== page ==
How Spotify Uses Flyte to Automate Complex Financial Forecasting

The company

Spotify is a leading digital music, podcast and video service that gives users access to millions of songs and other content from creators all over the world. With nearly 200 million subscribers in 180 markets, Spotify’s Streaming, Automation and Tooling, Data and Insights, Business Modeling and Forecasting, and Data Workflow Scheduling teams work continuously to support the business’ growth.

The challenge

Growth involves expansion into markets with complex and varied needs, so Spotify’s finance team relies on precise business casing and scenario analysis to predict revenue. In fact, every quarter as part of its compliance requirements the finance team forecasts profits and losses for two years. 

Dylan Wilder, an engineering manager on Spotify’s Vivaldi finance team, explained that eight teams from Spotify all contribute their respective workflows to produce those forecasts, which incorporate historical trends and key new business initiatives. The exercise involves as many as 25 people across those eight teams, running more than 15 models on various areas of Spotify’s business — such as premium subscribers, streams, ad inventory, music ad revenue, and royalties. 

According to Wilder, “The teams usually span different business verticals; P&L line items (such as revenue vs. royalties); and specific markets. Specific models belong to specific teams, and those teams are either responsible for specific verticals (like podcast) or horizontal needs (like royalties).”

This end-to-end process typically unfolded over three to four weeks every quarter, with distributed ownership of each segment. Multiple inputs for licensing, contracts, royalties and other factors had to be validated before a manual handoff to the next step could take place. 

Once all the models had been run, the outputs were consolidated and the resulting forecasts were delivered to FP&A and business leadership as well as the C-suite for critical business planning and financial guidance to investors, Wilder noted. But with the teams involved using multiple tools and technologies, running their models in isolation, and needing validation for each step before a manual handoff to the next step could take place, the forecasting had become rife with errors and delays.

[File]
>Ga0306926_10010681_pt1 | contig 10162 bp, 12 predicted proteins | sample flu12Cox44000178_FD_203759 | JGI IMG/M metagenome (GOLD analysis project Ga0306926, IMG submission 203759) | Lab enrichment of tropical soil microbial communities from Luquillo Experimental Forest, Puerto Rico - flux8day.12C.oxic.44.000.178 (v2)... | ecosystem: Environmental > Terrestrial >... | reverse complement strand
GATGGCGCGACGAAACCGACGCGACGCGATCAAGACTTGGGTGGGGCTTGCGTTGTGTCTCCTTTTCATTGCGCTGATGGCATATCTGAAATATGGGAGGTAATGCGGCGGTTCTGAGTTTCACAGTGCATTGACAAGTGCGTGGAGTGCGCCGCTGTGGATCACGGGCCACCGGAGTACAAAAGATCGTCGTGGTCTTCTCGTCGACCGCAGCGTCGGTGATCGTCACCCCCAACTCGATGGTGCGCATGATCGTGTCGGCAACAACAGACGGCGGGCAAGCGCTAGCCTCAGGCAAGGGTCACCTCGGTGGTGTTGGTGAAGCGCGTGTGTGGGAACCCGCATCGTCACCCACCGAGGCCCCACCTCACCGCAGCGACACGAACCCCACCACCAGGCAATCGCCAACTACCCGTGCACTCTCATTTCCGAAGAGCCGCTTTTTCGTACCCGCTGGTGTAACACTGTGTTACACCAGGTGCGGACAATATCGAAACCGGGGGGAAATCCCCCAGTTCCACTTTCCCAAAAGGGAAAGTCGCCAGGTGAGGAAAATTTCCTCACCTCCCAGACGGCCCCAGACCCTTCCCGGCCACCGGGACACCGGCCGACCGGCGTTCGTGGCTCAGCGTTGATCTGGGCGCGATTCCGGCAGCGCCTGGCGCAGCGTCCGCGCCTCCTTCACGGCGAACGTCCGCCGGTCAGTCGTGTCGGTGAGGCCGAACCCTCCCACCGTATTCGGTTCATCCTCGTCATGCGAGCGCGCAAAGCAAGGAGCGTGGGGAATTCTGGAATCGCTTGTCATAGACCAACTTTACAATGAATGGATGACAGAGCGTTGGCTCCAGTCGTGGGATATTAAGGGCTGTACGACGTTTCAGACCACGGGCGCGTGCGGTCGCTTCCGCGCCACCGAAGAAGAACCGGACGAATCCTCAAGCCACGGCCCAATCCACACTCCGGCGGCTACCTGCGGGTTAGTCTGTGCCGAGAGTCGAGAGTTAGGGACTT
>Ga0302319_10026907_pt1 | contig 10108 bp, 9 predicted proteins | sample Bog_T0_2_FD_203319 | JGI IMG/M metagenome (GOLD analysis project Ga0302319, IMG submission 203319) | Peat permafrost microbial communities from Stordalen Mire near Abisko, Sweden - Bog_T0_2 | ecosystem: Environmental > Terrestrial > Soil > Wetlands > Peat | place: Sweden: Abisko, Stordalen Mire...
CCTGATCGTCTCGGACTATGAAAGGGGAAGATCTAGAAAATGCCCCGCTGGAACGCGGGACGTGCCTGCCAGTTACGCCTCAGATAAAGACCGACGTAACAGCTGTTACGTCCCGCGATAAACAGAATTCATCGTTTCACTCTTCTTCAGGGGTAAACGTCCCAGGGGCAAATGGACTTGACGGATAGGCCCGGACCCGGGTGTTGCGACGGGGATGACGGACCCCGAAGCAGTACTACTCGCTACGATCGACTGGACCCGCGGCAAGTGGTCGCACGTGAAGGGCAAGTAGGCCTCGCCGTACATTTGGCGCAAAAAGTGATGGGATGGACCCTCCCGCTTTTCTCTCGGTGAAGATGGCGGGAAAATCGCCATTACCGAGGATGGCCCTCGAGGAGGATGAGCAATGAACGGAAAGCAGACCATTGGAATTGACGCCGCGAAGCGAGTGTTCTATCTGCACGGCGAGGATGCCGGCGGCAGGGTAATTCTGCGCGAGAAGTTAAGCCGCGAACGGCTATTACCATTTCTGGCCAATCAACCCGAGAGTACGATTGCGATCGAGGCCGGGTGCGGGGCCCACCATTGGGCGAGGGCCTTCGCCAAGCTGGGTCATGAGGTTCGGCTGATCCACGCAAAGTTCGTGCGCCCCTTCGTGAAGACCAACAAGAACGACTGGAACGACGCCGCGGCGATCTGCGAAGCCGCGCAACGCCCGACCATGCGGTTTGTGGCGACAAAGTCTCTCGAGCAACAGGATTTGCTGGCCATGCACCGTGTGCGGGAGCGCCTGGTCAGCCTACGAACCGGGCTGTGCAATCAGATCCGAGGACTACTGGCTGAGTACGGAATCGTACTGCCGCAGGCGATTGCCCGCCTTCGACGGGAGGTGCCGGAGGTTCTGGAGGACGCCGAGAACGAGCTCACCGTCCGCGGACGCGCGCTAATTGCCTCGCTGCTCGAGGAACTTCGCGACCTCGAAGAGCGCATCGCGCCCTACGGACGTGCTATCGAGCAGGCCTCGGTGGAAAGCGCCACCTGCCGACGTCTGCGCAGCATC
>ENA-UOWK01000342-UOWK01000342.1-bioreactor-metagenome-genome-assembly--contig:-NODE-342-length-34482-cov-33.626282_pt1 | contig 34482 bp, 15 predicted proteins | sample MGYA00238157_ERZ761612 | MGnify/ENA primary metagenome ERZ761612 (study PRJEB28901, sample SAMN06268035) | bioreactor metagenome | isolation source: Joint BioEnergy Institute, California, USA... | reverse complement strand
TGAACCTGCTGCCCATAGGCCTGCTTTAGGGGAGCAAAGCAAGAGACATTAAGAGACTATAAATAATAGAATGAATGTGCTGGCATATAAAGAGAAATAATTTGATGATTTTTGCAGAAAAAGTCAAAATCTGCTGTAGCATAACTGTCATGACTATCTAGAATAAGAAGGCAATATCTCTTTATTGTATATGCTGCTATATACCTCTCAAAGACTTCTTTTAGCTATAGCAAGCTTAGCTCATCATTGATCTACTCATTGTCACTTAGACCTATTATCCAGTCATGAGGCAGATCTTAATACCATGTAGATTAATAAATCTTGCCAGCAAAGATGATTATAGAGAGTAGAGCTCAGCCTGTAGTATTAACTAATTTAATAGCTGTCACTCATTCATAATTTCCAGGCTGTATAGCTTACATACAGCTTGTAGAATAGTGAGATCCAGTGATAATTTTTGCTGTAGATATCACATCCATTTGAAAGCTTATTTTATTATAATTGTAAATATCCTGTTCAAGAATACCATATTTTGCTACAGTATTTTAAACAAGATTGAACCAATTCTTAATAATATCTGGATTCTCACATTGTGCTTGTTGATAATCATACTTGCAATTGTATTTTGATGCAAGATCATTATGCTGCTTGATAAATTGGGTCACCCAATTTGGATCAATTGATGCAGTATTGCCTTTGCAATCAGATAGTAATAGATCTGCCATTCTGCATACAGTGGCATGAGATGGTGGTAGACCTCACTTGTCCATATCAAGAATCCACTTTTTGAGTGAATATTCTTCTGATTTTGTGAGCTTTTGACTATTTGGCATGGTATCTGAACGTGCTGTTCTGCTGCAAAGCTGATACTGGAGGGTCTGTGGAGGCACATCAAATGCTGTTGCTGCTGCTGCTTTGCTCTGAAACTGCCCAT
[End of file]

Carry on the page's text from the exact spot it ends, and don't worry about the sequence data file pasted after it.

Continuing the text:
To streamline the process, the digital media giant needed to create a financial forecasting model on a cohesive platform that would unite disparate teams, automate numerous workflows and accelerate the turnaround time for feedback.

Wilder described their main goal: “It’s an automation problem. We want to fix these manual handoffs. We want to speed up the feedback time to do this process, and we want to reduce the errors.”

The solution

Using Flyte as its model’s main runtime engine, Spotify was able to build a single forecast platform, called One Model, to crunch the data in real time. One Model unifies the disparate workflows — from teams including Automation and Tooling, Data and Insights, Business Modeling and Forecasting, and Data Workflow Scheduling — into Spotify’s financial forecast ecosystem. 

One Model’s key components are an assumptions bank, where users input the future assumptions used in the models, and the forecast engine, which model execution through Flyte, which gives Spotify increased development velocity that allows the organization greater speed for data processing and machine learning. 

Wilder said Spotify chose Flyte because it offered some key benefits to the streaming service’s data scientists and analysts:

  • Greater workflow composition. Different forecast models can connect with little to no refactoring (or changing of the internal code while preserving the way the code functions externally).
  • Workflow shareability. One Model workflows can include other teams’ forecast models, which are easily fetched by Flyte. 
  • Parallelism. Flyte figures out what complex processes can be run simultaneously so users get their results faster.
  • Caching. Forecast models don’t rerun if assumptions haven’t changed, regardless of who ran them before.
  • Native cloud storage. Data scientists pass DataFrames from one task to another, and Flyte automatically captures snapshots in Google Cloud Storage.
  • Native validation and tests. Flyte’s registration process has many validations and tests available natively to users.
  • Versioning. Flyte supports immutable records, so critical records won’t be overwritten.
“As engineers, a lot of this might be table stakes for us, but for data scientists, being able to get up and running on Flyte and getting all of this stuff for free is a really big win for them,” Wilder said. “All of this stuff — they've been really excited about it.”

The result 

Through its partnership with Flyte, Spotify achieved its goals of reducing time-to-forecast, increasing the number of runs possible in a quarter and minimizing the number of human errors.

A second benefit to using Flyte to automate the process, Wilder said, is that business casing and scenario analysis can now happen more frequently. “The number of forecasts run went from being limited to once per quarter involving all teams to thousands [of forecasts] for analytics purposes. We still have some work to do on reducing errors related to user configuration, but we've eliminated those related to manual handoffs.” 

“The overall quarterly process has gone from four weeks to less than two.”